This paper explores recent attempts to improve the effectiveness of environmental health programmes and projects by reference to the International Drinking Water Supply and Sanitation Decade (1980-1990) and beyond.
Reference is made to how water and sanitation as technical interventions have drawn upon the natural sciences, notably concepts of race and sex, and the social sciences including culture and gender, for their authority and legitimacy.
A new and apparently progressive movement, the Water Decade sought to challenge the powerful and enduring high tech image of development on which much western environmental and social transformations have been based.
Beginning as a critique of modernism with a commitment to basic needs as human rights, it was driven by a recognition that sophisticated technology could not satisfy human health needs.
Alternative technologies would, by contrast, cater for a more extensive and varied market and would promote participatory approaches to service delivery.
The paper demonstrates how, during the course of the Decade, sections of the aid community began to redefine basic needs as commodities involving the efficient marketing and delivery of a product with minimal state intervention.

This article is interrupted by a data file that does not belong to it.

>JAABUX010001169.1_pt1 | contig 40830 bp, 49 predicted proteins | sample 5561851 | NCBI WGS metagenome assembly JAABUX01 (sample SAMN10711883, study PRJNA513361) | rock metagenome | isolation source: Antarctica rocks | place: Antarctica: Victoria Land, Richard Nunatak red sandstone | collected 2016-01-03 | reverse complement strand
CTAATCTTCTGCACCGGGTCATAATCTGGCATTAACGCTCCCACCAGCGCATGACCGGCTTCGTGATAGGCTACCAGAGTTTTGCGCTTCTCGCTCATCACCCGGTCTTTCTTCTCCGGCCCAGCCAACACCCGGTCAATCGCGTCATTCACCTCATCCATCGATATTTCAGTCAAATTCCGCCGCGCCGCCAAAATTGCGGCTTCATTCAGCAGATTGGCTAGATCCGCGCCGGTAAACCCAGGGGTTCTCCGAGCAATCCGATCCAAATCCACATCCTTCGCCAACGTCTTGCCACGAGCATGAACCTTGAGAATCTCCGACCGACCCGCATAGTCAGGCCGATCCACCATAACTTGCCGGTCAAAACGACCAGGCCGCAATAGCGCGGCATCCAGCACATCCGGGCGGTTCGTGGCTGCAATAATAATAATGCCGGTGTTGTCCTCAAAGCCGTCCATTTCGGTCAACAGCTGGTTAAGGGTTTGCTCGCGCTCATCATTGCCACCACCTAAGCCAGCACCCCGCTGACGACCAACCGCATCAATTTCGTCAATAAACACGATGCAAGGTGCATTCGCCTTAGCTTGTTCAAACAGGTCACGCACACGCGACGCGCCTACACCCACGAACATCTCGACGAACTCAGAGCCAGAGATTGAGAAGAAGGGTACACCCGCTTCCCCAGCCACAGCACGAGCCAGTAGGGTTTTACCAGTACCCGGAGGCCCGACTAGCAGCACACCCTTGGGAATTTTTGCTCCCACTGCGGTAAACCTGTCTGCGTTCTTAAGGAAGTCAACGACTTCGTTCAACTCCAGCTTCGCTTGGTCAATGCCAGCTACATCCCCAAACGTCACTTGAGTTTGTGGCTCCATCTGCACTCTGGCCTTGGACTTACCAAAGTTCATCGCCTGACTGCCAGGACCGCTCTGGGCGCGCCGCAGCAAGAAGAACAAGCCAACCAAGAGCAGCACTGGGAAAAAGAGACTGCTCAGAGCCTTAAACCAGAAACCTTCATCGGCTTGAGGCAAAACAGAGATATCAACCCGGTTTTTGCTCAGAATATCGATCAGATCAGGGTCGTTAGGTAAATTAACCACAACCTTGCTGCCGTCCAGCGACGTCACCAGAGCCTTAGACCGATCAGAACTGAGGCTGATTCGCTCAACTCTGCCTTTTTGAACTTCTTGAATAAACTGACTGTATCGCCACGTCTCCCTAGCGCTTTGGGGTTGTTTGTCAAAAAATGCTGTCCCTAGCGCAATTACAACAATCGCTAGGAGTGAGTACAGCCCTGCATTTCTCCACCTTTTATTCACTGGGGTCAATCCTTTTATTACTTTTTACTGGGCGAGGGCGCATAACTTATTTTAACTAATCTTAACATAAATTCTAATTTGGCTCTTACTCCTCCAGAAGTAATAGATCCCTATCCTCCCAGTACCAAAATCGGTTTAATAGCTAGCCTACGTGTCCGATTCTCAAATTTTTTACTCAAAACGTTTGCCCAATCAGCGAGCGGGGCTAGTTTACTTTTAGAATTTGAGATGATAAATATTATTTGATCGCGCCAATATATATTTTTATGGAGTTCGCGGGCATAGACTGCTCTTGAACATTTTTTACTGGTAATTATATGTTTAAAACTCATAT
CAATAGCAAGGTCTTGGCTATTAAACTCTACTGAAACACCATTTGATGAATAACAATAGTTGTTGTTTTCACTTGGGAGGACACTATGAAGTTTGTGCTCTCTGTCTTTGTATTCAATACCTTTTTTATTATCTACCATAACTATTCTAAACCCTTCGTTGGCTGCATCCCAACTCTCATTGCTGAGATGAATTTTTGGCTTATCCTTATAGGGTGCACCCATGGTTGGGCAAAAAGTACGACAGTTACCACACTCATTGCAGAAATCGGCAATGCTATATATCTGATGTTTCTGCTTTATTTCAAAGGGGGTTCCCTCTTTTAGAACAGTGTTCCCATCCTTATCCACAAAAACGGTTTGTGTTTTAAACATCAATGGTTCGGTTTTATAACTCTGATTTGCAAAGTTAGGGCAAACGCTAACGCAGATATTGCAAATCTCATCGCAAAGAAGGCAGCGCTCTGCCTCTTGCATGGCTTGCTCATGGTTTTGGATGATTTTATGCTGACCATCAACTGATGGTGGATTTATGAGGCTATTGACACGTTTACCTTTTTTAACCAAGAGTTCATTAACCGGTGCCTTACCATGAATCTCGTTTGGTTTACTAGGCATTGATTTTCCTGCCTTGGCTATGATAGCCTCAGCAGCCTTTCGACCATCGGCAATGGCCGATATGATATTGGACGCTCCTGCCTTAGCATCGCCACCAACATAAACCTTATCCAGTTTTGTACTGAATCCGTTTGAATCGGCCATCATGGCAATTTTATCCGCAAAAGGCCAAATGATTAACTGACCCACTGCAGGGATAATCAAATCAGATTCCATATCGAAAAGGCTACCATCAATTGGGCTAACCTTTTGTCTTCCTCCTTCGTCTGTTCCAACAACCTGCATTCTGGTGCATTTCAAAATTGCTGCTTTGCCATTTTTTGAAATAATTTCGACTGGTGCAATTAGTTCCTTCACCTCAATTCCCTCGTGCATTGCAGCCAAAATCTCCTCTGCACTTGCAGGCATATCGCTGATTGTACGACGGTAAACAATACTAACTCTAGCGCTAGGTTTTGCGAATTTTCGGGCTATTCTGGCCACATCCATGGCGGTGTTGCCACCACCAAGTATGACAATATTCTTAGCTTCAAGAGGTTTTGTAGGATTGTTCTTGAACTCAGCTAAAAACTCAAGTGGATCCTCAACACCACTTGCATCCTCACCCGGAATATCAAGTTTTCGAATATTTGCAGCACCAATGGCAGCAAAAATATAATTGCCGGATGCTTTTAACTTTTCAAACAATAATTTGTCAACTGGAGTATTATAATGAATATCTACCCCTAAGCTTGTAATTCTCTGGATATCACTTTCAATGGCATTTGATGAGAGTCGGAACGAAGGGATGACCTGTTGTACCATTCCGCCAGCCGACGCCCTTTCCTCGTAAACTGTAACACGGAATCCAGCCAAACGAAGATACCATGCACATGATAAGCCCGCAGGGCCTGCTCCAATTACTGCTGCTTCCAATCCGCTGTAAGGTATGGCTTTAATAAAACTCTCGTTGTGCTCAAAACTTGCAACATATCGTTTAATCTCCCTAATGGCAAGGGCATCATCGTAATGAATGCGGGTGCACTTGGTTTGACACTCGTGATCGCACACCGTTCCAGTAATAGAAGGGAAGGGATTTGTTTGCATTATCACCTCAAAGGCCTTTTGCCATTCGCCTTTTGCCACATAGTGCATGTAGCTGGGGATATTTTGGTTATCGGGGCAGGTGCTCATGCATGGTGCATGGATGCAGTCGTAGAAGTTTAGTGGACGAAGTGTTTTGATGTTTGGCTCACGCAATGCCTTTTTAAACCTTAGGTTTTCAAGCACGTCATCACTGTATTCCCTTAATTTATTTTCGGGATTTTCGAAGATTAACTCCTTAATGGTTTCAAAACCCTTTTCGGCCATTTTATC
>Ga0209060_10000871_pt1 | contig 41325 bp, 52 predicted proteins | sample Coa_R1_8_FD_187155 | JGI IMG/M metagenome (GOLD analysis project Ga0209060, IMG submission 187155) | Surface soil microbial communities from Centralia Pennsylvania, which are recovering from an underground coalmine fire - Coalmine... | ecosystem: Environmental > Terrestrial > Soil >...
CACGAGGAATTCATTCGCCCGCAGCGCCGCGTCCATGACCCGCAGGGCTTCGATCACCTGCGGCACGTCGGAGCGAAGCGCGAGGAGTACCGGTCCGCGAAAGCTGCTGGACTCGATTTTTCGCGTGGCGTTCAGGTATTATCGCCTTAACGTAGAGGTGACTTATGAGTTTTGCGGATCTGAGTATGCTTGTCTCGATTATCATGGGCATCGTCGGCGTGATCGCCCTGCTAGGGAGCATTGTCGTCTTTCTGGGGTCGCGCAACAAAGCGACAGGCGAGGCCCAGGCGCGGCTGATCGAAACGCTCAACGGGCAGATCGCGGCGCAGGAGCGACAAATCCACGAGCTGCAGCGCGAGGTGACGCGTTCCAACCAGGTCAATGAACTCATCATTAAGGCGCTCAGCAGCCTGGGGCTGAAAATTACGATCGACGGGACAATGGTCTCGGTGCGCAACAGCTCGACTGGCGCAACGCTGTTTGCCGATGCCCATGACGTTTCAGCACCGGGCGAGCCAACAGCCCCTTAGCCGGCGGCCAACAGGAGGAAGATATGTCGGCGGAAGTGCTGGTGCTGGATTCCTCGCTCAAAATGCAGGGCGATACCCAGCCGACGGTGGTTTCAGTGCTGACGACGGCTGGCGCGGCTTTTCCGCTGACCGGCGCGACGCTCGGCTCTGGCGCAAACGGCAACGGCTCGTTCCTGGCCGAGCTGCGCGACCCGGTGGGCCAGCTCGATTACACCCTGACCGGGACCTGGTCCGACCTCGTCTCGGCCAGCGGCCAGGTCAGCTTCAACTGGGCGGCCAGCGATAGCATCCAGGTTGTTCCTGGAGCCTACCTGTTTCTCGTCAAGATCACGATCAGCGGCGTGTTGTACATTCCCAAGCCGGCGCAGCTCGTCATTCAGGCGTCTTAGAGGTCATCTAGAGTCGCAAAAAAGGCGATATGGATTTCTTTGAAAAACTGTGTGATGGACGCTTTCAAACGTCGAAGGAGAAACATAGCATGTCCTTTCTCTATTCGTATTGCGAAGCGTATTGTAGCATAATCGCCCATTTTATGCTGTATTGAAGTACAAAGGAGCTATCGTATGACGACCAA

Within a shifting international political and economic context, it examines the changing role of the expert and the links being forged between large donors, non-governmental organisations and the private sector.
Mots-clés Pascal : Technologie, Besoin, Adaptation, Hygiène, Réseau adduction eau, Approvisionnement eau, Eau potable, Communauté, Participation, Politique sanitaire, Participation communautaire
Mots-clés Pascal anglais : Technology, Need, Adaptation, Hygiene, Water supply system network, Water supply, Drinking water, Community, Participation, Health policy
Notice produite par :
Inist-CNRS - Institut de l'Information Scientifique et Technique
Cote : 95-0255061
Code Inist : 002B30A01C. Création : 01/03/1996.